Tom Burton is the finder of this hammered silver coin. Tom said some of his friends got quite excited about it so he wanted to know if it’s rare and what it might be worth.
On the obverse is the shield of St. George flanked by a palm and a laurel branch. On the reverse the conjoined shields of St. George and Ireland have II directly above. Therefore, this is a halfgroat of the Commonwealth period (1649-60).
Early in 1649 the trial of Charles I found him guilty of treason and he was executed. Parliament then declared that England had become a Commonwealth and Republic. In 1653 Oliver Cromwell became Lord Protector. I should add at this point that Cromwell was blamed for many things that had nothing to do with him.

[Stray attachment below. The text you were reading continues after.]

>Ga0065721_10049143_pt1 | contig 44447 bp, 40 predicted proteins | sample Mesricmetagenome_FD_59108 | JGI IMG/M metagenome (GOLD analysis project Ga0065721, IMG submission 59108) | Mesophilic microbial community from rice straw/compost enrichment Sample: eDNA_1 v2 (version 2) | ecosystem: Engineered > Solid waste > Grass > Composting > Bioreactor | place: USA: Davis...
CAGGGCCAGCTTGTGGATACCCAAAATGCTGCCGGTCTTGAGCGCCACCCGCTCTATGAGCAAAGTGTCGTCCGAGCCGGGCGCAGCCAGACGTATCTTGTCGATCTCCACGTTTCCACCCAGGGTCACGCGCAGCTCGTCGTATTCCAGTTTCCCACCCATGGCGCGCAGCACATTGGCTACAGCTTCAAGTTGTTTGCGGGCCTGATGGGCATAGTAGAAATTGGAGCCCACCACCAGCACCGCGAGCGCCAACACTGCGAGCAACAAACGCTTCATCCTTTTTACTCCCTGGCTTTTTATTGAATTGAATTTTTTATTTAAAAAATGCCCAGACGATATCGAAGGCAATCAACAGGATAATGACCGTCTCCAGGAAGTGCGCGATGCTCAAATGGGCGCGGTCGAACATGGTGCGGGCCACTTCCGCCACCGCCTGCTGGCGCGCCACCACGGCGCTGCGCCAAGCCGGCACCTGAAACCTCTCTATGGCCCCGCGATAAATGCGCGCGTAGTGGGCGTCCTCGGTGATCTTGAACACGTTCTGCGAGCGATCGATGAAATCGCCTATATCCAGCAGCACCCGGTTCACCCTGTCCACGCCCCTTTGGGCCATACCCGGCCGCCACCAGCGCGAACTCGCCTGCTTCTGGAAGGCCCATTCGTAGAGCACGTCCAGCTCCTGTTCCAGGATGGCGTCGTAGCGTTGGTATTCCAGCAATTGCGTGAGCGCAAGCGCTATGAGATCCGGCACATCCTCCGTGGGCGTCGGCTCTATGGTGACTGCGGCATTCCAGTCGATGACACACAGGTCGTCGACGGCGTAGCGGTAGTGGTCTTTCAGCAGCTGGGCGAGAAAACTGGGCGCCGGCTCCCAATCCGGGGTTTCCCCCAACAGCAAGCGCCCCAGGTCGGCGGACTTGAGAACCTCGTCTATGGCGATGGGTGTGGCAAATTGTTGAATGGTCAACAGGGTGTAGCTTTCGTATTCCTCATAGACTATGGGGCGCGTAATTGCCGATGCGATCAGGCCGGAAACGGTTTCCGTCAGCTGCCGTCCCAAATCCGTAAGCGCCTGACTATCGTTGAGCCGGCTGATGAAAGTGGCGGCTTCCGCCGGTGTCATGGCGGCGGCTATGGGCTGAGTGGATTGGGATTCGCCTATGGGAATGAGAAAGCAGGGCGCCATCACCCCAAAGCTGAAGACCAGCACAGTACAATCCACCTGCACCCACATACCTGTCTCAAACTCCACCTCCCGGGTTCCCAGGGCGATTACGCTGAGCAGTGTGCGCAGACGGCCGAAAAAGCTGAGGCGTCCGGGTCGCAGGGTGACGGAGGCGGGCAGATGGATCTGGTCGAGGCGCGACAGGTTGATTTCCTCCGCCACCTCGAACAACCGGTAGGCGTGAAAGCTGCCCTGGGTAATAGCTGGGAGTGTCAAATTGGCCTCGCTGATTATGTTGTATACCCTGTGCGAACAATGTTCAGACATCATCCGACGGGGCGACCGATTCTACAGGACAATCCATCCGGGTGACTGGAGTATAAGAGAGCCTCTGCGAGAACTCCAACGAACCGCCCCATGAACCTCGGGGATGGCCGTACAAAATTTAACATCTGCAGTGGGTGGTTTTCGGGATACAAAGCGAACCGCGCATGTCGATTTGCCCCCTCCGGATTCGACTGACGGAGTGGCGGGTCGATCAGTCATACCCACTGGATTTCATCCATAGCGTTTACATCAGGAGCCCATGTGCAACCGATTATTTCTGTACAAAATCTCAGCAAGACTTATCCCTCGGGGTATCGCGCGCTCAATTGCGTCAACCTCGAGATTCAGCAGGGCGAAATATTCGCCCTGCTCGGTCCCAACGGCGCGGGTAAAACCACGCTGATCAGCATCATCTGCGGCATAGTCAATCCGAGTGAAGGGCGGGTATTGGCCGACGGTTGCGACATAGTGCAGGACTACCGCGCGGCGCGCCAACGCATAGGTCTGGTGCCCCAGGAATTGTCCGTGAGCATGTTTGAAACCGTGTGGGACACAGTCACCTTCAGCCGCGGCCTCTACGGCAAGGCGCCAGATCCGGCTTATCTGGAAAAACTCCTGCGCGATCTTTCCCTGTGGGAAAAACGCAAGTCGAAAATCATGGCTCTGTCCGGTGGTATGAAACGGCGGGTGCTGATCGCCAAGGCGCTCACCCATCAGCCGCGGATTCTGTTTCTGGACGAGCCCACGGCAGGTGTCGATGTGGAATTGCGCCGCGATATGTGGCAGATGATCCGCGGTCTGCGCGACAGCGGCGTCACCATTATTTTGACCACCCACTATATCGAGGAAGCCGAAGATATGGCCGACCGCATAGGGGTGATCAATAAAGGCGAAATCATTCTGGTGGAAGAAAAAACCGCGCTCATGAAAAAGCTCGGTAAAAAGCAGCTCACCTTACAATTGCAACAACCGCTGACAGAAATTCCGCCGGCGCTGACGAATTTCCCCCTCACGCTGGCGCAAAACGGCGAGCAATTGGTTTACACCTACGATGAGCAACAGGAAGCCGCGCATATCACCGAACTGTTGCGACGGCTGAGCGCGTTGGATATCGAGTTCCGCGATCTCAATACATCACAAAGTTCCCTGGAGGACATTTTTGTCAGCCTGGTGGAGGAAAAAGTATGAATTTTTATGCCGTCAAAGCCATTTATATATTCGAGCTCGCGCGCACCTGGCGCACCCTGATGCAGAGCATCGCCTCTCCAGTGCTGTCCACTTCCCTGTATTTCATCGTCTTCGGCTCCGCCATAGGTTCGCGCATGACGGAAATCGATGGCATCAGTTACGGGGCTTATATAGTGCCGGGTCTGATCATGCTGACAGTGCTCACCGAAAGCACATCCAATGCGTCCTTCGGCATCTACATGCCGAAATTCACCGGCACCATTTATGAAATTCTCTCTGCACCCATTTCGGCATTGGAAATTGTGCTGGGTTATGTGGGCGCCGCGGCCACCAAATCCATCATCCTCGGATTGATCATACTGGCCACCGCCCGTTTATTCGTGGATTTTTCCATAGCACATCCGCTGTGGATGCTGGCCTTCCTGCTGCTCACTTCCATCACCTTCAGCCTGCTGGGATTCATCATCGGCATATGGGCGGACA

Cromwell died in 1558 and his son, Richard, then became Lord Protector. However, Richard did not have the support that his father had enjoyed and the end result was his resignation, after which he left the country. This led to the eldest son of Charles I being offered the Crown, which he accepted. His enthronement in 1660 was welcomed by the population of England.
Tom’s Commonwealth halfgroat isn’t a rare coin but is a decent example of the denomination and would grade good Fine. In its present state of preservation it should be worth around £60 to a collector.
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